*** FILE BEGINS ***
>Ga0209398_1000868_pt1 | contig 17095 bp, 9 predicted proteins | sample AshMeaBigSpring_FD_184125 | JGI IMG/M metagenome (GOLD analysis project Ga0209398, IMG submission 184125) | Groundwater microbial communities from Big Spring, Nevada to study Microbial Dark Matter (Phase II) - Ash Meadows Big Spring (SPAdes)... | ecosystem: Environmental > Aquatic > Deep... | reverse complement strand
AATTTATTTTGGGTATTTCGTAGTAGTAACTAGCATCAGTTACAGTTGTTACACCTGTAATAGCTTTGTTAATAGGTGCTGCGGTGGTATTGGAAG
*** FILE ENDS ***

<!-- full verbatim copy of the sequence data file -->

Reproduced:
>Ga0209398_1000868_pt1 | contig 17095 bp, 9 predicted proteins | sample AshMeaBigSpring_FD_184125 | JGI IMG/M metagenome (GOLD analysis project Ga0209398, IMG submission 184125) | Groundwater microbial communities from Big Spring, Nevada to study Microbial Dark Matter (Phase II) - Ash Meadows Big Spring (SPAdes)... | ecosystem: Environmental > Aquatic > Deep... | reverse complement strand
AATTTATTTTGGGTATTTCGTAGTAGTAACTAGCATCAGTTACAGTTGTTACACCTGTAATAGCTTTGTTAATAGGTGCTGCGGTGGTATTGGAAG